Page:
A Witcher School in Poland, known for running live-action role-playing events based on The Witcher games, has been abruptly closed by the games’ publisher, who have revoked their license. Allegedly organisers have claimed that the decision was due to a staff member’s involvement with an ultra-conservative political group, according to Eurogamer.
The Witcher originated in Poland, when Andrzej Sapkowski started writing short stories with that title in 1986, which turned into published novels from 1994 onwards. The Witcher is described as having a “cult following” in Poland. CD Projekt Red began publishing videogames based on the books in 2007, which sold over 50 million copies. In 2019, Netflix turned The Witcher into a television series starring Henry Cavill. Cavill lobbied hard for the role of Geralt of Rivia, as he was a huge fan of the games.
Reportedly, a staff member and wife of the founder of 5 Elements (as the Witcher School is called) has ties to ultra-conservative Polish Catholic organisation Ordo Luris, which is anti-abortion, anti-LGBTQ+, and rejects the idea of gender equality. The far-right has been on the rise in Poland in recent years.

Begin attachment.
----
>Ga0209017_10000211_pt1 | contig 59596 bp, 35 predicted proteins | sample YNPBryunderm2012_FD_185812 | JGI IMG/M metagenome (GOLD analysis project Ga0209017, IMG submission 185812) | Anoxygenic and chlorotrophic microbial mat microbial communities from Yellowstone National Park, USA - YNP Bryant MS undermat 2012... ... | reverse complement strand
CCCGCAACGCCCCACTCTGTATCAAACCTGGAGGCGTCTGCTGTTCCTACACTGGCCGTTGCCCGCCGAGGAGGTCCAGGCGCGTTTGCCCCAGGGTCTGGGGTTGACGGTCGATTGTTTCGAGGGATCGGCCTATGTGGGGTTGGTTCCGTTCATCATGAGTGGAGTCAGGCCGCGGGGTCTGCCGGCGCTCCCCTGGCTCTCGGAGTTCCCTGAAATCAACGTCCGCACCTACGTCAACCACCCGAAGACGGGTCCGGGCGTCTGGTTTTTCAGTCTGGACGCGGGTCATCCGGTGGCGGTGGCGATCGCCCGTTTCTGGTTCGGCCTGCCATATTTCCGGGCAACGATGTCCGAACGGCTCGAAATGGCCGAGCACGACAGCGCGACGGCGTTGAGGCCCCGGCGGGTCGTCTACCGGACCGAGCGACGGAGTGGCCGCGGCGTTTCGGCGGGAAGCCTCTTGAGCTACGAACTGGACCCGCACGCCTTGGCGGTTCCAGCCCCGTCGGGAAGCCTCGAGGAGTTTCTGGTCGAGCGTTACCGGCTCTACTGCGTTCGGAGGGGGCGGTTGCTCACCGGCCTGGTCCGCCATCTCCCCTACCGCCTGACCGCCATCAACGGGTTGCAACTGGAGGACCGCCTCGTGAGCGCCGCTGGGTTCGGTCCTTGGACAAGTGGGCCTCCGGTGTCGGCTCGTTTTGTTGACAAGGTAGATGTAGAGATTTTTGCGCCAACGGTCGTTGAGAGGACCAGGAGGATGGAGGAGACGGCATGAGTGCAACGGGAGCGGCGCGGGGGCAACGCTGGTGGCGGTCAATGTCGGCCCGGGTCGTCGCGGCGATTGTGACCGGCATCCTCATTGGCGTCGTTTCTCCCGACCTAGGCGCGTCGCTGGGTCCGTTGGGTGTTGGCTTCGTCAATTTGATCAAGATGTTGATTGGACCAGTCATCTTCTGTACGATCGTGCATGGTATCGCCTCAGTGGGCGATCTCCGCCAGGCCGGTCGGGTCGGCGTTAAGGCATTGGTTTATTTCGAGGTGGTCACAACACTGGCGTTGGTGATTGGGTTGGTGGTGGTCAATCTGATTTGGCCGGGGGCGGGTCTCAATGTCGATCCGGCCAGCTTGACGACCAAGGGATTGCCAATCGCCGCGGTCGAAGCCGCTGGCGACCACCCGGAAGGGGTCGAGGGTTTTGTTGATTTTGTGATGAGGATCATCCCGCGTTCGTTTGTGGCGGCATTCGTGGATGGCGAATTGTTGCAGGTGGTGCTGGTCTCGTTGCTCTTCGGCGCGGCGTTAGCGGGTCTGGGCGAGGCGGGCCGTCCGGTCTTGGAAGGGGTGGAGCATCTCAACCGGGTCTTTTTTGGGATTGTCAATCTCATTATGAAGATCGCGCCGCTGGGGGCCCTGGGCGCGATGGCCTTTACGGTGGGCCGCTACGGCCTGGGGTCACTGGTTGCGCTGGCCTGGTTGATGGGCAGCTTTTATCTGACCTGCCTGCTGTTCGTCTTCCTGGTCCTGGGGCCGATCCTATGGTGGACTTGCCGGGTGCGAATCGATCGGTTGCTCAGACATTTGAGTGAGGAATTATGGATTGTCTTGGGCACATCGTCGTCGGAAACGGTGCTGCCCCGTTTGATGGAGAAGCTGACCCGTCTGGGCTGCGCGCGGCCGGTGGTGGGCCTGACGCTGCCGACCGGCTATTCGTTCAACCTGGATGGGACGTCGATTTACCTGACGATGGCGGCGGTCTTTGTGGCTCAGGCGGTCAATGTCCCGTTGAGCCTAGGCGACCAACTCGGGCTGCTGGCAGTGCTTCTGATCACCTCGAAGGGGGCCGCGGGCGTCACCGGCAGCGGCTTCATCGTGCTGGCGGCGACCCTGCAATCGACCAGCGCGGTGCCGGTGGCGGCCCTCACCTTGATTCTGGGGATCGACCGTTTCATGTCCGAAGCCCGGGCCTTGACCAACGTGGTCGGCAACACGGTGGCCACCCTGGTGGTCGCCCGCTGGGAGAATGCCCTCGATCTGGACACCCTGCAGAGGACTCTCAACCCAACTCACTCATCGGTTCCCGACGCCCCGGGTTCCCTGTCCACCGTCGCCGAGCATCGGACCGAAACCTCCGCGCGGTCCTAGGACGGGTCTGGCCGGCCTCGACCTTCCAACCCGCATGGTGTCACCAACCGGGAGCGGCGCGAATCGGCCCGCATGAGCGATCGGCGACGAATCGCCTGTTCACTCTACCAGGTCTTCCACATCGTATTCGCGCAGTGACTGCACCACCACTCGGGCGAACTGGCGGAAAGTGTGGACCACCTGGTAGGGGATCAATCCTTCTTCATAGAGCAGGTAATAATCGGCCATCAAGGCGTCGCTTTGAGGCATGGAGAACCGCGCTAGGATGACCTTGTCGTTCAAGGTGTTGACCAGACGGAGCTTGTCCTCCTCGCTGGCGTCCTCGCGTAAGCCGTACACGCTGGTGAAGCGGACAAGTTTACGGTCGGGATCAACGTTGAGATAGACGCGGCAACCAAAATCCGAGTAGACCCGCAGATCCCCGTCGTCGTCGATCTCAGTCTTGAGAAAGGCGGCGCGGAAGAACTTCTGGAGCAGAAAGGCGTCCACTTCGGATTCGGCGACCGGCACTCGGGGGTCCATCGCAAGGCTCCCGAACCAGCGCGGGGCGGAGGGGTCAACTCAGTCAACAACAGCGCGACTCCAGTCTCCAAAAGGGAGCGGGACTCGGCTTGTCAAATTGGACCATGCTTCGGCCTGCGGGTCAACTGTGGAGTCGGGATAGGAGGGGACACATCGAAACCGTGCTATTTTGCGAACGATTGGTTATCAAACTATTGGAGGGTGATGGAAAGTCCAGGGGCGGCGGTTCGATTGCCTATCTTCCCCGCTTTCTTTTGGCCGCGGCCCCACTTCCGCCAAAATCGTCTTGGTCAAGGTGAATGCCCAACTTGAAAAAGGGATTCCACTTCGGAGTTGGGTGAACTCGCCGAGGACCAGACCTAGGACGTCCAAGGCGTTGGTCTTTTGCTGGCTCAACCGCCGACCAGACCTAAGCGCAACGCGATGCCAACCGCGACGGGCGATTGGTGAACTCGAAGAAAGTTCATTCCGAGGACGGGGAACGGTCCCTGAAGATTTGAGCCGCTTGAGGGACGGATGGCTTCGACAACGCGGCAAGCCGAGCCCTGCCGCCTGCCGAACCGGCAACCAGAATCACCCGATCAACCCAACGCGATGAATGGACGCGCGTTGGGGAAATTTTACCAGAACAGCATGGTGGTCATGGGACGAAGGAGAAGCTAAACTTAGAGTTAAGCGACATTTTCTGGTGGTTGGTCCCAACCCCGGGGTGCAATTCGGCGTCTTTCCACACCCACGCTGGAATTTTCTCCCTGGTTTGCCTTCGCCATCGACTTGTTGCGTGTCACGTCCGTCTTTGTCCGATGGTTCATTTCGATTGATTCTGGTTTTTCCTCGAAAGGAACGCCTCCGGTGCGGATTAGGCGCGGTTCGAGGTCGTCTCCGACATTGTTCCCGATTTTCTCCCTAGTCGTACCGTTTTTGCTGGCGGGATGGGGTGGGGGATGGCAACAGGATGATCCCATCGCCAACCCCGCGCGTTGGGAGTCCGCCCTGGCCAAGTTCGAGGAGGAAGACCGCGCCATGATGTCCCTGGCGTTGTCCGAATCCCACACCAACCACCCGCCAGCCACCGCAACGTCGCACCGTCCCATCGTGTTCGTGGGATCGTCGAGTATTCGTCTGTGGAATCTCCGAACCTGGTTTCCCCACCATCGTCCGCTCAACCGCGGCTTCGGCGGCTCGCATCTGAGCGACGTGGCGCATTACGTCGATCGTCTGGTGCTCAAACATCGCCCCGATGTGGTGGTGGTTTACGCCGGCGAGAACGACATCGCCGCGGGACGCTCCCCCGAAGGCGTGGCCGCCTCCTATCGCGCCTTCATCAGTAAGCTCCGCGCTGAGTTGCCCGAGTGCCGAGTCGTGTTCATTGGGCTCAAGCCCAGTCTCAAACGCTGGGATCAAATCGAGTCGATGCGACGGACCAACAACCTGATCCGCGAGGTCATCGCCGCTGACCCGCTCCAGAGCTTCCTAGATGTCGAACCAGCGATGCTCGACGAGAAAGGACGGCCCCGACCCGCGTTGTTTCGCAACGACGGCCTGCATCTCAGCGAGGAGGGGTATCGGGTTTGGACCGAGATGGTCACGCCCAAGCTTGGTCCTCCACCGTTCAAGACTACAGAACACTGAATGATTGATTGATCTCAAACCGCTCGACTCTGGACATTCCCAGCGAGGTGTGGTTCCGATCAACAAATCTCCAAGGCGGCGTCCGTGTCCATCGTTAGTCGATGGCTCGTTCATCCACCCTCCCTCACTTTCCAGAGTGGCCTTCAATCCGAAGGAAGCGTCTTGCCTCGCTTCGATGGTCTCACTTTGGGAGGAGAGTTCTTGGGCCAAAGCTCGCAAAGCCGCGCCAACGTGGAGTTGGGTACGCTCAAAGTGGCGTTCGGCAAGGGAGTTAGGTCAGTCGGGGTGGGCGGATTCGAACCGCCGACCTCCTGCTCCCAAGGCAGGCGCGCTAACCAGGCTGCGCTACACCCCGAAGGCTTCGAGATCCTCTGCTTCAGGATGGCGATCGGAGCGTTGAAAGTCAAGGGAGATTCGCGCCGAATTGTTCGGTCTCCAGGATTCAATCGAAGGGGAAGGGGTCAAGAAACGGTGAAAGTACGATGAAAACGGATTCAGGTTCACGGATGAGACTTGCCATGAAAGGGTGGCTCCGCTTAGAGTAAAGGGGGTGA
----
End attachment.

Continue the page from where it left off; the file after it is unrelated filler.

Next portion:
The school has trained over 3000 Witchers across seven years. One of the Eurogamer writers attended the event with a hidden Go-Pro camera and compared the experience to a “military boot camp.” It sounds as if it was physically rigorous, with activities such as fencing, and he describes some of the people attending the event getting injuries. He says it was freezing and dark due to the lack of electricity – it definitely does not sound like a holiday.
If you want to learn more about the Witcher School – and who would blame you? – check out Eurogamer’s video below;
In happier news, filming on The Witcher season three has begun, and we’re looking forward to finding out how Geralt, Yen, Ciri, and Jaskier are faring.